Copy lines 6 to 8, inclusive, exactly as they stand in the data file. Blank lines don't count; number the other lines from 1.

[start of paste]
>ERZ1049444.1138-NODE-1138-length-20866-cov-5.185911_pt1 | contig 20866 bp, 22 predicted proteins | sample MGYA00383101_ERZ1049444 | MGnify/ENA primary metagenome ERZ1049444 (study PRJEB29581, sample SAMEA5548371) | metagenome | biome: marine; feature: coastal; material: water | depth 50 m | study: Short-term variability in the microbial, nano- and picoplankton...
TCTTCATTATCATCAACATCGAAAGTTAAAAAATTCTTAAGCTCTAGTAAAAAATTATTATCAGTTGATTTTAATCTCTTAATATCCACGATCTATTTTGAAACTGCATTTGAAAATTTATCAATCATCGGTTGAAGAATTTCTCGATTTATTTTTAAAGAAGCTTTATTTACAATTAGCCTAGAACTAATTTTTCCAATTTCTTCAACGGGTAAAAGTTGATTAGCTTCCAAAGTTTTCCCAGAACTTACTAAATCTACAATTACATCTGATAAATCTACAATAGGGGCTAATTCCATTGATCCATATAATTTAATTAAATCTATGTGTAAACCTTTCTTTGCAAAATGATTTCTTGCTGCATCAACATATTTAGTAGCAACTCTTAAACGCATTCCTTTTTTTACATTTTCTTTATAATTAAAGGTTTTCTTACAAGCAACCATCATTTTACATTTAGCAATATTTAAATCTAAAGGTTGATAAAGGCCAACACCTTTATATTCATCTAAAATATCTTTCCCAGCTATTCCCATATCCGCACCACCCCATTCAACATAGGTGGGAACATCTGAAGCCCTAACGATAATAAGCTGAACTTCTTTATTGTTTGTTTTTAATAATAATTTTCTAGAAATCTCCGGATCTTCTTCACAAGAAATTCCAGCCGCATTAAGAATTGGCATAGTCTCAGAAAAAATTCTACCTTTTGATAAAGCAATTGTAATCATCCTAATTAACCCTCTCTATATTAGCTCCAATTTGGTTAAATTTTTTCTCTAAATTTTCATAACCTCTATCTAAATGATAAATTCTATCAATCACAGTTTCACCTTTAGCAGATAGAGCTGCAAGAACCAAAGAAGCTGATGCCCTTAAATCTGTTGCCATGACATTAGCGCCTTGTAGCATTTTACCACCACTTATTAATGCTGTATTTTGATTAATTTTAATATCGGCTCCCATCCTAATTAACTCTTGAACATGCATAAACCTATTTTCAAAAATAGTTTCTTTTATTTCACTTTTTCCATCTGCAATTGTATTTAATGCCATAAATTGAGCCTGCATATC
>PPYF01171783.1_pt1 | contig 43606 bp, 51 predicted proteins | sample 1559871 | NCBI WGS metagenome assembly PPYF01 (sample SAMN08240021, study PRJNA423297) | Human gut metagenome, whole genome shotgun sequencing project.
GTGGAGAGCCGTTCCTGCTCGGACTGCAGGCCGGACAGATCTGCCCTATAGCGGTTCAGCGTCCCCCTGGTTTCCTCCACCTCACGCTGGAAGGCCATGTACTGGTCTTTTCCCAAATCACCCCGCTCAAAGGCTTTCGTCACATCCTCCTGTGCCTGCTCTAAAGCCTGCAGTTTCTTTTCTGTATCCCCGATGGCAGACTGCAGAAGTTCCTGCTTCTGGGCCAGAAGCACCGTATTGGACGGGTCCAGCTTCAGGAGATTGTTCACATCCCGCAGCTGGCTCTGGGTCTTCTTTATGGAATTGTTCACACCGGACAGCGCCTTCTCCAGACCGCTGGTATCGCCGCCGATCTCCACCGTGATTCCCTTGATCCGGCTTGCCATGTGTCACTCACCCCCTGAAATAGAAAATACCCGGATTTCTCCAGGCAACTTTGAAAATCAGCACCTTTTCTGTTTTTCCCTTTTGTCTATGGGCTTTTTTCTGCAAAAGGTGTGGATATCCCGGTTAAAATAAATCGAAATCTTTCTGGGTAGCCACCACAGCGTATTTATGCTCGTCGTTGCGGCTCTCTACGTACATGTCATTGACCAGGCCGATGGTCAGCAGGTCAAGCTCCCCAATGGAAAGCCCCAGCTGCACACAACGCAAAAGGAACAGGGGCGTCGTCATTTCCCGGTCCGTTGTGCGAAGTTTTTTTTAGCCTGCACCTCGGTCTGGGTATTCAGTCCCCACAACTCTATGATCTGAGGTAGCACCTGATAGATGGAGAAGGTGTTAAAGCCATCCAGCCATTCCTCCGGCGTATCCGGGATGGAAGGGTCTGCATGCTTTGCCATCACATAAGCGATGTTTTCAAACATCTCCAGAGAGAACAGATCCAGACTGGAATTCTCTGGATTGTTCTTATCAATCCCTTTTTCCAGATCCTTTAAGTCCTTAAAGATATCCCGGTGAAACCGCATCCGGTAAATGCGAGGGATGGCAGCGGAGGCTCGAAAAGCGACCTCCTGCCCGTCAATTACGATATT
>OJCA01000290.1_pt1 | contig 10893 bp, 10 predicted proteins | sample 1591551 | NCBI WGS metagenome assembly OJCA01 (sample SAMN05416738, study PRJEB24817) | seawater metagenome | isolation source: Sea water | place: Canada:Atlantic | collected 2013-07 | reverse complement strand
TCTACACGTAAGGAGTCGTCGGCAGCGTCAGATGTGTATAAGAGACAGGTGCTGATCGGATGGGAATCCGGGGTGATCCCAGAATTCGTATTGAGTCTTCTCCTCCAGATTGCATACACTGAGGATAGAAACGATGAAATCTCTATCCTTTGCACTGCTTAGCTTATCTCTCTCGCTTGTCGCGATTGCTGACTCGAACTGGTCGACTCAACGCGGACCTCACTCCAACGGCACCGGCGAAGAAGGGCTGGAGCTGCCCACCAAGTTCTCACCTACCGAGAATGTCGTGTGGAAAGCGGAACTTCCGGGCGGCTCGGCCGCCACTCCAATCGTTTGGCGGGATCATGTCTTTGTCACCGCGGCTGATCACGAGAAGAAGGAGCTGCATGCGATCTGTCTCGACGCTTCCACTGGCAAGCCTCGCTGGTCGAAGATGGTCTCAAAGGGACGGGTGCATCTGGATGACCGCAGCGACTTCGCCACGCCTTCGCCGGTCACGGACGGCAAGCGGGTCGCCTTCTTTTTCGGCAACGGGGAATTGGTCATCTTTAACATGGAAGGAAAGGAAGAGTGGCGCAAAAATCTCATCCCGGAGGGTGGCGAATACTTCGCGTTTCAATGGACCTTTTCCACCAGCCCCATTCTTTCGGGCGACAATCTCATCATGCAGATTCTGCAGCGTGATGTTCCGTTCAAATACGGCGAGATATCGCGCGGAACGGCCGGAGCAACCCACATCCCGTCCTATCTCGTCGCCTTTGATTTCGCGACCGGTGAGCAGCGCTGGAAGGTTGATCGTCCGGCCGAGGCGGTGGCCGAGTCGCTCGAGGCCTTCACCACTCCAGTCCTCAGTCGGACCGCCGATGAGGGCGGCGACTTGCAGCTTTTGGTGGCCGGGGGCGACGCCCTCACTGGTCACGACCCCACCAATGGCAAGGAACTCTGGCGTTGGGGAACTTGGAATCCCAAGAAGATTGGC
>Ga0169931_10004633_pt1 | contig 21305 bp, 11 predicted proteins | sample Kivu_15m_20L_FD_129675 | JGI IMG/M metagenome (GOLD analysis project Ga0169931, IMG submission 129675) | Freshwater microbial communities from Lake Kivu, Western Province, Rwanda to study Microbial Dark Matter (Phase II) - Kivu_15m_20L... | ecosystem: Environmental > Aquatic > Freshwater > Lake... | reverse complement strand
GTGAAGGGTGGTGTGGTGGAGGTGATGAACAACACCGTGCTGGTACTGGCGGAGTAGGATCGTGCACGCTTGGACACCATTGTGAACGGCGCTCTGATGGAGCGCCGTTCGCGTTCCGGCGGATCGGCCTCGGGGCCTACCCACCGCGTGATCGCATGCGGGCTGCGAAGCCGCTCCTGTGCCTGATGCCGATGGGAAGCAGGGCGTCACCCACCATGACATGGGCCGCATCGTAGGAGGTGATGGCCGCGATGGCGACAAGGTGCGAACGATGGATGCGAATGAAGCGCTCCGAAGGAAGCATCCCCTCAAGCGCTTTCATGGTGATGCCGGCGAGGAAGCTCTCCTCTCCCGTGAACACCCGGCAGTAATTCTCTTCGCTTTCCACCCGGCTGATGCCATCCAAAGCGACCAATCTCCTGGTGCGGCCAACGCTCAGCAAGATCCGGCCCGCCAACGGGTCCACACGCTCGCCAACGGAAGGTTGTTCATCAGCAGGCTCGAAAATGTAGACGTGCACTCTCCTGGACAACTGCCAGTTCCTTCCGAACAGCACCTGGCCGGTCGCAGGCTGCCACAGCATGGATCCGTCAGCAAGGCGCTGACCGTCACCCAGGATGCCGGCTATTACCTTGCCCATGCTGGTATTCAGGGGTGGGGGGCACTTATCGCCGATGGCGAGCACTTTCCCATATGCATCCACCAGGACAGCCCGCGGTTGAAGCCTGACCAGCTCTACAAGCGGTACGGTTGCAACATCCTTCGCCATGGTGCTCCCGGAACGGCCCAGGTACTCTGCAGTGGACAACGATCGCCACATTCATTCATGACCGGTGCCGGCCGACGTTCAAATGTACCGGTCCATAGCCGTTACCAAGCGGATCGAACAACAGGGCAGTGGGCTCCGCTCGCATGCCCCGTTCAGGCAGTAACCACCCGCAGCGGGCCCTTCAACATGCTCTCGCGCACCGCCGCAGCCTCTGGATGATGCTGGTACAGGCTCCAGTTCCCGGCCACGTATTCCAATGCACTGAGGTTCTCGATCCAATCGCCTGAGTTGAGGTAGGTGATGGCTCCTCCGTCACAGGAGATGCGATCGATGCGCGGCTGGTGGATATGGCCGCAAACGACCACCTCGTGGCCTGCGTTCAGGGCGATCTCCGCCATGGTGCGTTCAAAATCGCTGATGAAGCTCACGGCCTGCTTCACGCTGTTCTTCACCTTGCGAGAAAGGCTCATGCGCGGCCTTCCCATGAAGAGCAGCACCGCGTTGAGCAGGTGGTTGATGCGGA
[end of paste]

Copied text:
TCTACACGTAAGGAGTCGTCGGCAGCGTCAGATGTGTATAAGAGACAGGTGCTGATCGGATGGGAATCCGGGGTGATCCCAGAATTCGTATTGAGTCTTCTCCTCCAGATTGCATACACTGAGGATAGAAACGATGAAATCTCTATCCTTTGCACTGCTTAGCTTATCTCTCTCGCTTGTCGCGATTGCTGACTCGAACTGGTCGACTCAACGCGGACCTCACTCCAACGGCACCGGCGAAGAAGGGCTGGAGCTGCCCACCAAGTTCTCACCTACCGAGAATGTCGTGTGGAAAGCGGAACTTCCGGGCGGCTCGGCCGCCACTCCAATCGTTTGGCGGGATCATGTCTTTGTCACCGCGGCTGATCACGAGAAGAAGGAGCTGCATGCGATCTGTCTCGACGCTTCCACTGGCAAGCCTCGCTGGTCGAAGATGGTCTCAAAGGGACGGGTGCATCTGGATGACCGCAGCGACTTCGCCACGCCTTCGCCGGTCACGGACGGCAAGCGGGTCGCCTTCTTTTTCGGCAACGGGGAATTGGTCATCTTTAACATGGAAGGAAAGGAAGAGTGGCGCAAAAATCTCATCCCGGAGGGTGGCGAATACTTCGCGTTTCAATGGACCTTTTCCACCAGCCCCATTCTTTCGGGCGACAATCTCATCATGCAGATTCTGCAGCGTGATGTTCCGTTCAAATACGGCGAGATATCGCGCGGAACGGCCGGAGCAACCCACATCCCGTCCTATCTCGTCGCCTTTGATTTCGCGACCGGTGAGCAGCGCTGGAAGGTTGATCGTCCGGCCGAGGCGGTGGCCGAGTCGCTCGAGGCCTTCACCACTCCAGTCCTCAGTCGGACCGCCGATGAGGGCGGCGACTTGCAGCTTTTGGTGGCCGGGGGCGACGCCCTCACTGGTCACGACCCCACCAATGGCAAGGAACTCTGGCGTTGGGGAACTTGGAATCCCAAGAAGATTGGC
>Ga0169931_10004633_pt1 | contig 21305 bp, 11 predicted proteins | sample Kivu_15m_20L_FD_129675 | JGI IMG/M metagenome (GOLD analysis project Ga0169931, IMG submission 129675) | Freshwater microbial communities from Lake Kivu, Western Province, Rwanda to study Microbial Dark Matter (Phase II) - Kivu_15m_20L... | ecosystem: Environmental > Aquatic > Freshwater > Lake... | reverse complement strand
GTGAAGGGTGGTGTGGTGGAGGTGATGAACAACACCGTGCTGGTACTGGCGGAGTAGGATCGTGCACGCTTGGACACCATTGTGAACGGCGCTCTGATGGAGCGCCGTTCGCGTTCCGGCGGATCGGCCTCGGGGCCTACCCACCGCGTGATCGCATGCGGGCTGCGAAGCCGCTCCTGTGCCTGATGCCGATGGGAAGCAGGGCGTCACCCACCATGACATGGGCCGCATCGTAGGAGGTGATGGCCGCGATGGCGACAAGGTGCGAACGATGGATGCGAATGAAGCGCTCCGAAGGAAGCATCCCCTCAAGCGCTTTCATGGTGATGCCGGCGAGGAAGCTCTCCTCTCCCGTGAACACCCGGCAGTAATTCTCTTCGCTTTCCACCCGGCTGATGCCATCCAAAGCGACCAATCTCCTGGTGCGGCCAACGCTCAGCAAGATCCGGCCCGCCAACGGGTCCACACGCTCGCCAACGGAAGGTTGTTCATCAGCAGGCTCGAAAATGTAGACGTGCACTCTCCTGGACAACTGCCAGTTCCTTCCGAACAGCACCTGGCCGGTCGCAGGCTGCCACAGCATGGATCCGTCAGCAAGGCGCTGACCGTCACCCAGGATGCCGGCTATTACCTTGCCCATGCTGGTATTCAGGGGTGGGGGGCACTTATCGCCGATGGCGAGCACTTTCCCATATGCATCCACCAGGACAGCCCGCGGTTGAAGCCTGACCAGCTCTACAAGCGGTACGGTTGCAACATCCTTCGCCATGGTGCTCCCGGAACGGCCCAGGTACTCTGCAGTGGACAACGATCGCCACATTCATTCATGACCGGTGCCGGCCGACGTTCAAATGTACCGGTCCATAGCCGTTACCAAGCGGATCGAACAACAGGGCAGTGGGCTCCGCTCGCATGCCCCGTTCAGGCAGTAACCACCCGCAGCGGGCCCTTCAACATGCTCTCGCGCACCGCCGCAGCCTCTGGATGATGCTGGTACAGGCTCCAGTTCCCGGCCACGTATTCCAATGCACTGAGGTTCTCGATCCAATCGCCTGAGTTGAGGTAGGTGATGGCTCCTCCGTCACAGGAGATGCGATCGATGCGCGGCTGGTGGATATGGCCGCAAACGACCACCTCGTGGCCTGCGTTCAGGGCGATCTCCGCCATGGTGCGTTCAAAATCGCTGATGAAGCTCACGGCCTGCTTCACGCTGTTCTTCACCTTGCGAGAAAGGCTCATGCGCGGCCTTCCCATGAAGAGCAGCACCGCGTTGAGCAGGTGGTTGATGCGGA